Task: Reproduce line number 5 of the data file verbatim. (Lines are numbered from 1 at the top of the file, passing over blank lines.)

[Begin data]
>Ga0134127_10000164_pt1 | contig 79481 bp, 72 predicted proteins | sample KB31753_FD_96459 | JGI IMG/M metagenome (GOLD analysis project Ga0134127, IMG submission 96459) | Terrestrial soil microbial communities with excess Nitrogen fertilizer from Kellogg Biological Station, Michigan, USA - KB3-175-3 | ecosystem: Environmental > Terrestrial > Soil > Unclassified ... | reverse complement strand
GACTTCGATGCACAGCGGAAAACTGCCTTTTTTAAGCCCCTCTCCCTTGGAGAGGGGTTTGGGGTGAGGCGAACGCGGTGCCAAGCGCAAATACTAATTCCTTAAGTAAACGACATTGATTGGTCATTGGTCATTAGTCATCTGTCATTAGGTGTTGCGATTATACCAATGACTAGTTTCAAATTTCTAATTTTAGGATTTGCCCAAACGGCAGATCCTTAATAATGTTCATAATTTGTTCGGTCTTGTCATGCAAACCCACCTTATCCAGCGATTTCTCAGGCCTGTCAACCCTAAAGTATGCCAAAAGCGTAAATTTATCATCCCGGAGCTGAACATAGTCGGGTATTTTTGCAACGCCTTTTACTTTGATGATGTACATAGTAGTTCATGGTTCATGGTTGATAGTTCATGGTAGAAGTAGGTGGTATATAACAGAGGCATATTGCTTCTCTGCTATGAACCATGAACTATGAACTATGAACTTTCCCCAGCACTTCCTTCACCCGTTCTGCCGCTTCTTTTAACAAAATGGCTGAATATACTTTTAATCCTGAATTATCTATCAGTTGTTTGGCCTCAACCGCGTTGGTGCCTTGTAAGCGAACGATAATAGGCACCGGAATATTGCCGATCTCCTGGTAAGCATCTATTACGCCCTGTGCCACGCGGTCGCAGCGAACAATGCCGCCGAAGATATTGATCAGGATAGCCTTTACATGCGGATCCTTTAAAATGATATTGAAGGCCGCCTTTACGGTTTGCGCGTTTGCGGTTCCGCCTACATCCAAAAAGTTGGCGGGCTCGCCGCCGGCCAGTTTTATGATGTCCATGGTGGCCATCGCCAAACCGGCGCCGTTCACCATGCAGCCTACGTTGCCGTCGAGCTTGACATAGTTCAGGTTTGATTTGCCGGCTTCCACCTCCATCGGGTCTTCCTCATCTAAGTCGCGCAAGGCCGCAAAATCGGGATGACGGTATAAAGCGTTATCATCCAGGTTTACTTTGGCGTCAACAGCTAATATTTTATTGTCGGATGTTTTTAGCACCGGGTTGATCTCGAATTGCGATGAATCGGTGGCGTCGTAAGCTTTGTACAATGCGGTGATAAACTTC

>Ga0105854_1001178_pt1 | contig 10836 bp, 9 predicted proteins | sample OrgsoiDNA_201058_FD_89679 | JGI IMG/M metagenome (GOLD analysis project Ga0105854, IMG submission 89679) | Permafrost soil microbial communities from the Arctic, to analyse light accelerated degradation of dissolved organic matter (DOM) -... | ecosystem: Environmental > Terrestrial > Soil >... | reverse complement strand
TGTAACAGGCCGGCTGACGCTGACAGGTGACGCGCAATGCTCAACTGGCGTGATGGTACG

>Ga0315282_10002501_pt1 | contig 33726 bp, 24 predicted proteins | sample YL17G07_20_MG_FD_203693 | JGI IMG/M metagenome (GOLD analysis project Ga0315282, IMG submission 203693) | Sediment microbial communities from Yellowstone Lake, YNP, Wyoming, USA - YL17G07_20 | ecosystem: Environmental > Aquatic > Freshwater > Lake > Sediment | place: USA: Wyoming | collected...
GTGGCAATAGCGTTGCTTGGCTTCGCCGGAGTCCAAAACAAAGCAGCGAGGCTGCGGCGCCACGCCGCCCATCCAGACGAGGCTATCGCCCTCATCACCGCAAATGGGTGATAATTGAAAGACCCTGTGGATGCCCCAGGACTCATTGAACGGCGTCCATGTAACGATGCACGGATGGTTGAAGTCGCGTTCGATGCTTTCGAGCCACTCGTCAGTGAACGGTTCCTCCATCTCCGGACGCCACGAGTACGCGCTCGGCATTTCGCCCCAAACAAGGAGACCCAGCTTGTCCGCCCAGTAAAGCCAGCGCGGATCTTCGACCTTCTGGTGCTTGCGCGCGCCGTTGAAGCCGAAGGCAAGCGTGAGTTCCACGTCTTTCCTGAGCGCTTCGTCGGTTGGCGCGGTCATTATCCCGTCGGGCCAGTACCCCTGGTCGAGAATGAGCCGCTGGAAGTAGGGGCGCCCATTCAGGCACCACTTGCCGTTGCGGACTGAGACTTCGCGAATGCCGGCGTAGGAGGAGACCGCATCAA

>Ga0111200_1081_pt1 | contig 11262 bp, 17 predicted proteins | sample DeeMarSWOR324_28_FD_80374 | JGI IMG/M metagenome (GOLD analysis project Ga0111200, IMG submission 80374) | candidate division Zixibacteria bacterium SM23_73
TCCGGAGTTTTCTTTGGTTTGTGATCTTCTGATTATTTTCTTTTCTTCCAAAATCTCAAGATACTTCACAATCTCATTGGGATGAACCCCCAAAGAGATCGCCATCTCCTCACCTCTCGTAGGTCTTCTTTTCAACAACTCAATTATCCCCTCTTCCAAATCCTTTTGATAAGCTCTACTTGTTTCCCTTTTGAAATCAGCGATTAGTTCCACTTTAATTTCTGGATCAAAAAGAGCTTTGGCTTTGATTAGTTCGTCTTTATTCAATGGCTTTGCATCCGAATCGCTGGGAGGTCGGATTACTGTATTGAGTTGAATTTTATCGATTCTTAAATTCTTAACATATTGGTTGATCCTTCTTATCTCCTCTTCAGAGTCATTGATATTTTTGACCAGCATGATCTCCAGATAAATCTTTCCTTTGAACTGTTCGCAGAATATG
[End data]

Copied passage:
>Ga0315282_10002501_pt1 | contig 33726 bp, 24 predicted proteins | sample YL17G07_20_MG_FD_203693 | JGI IMG/M metagenome (GOLD analysis project Ga0315282, IMG submission 203693) | Sediment microbial communities from Yellowstone Lake, YNP, Wyoming, USA - YL17G07_20 | ecosystem: Environmental > Aquatic > Freshwater > Lake > Sediment | place: USA: Wyoming | collected...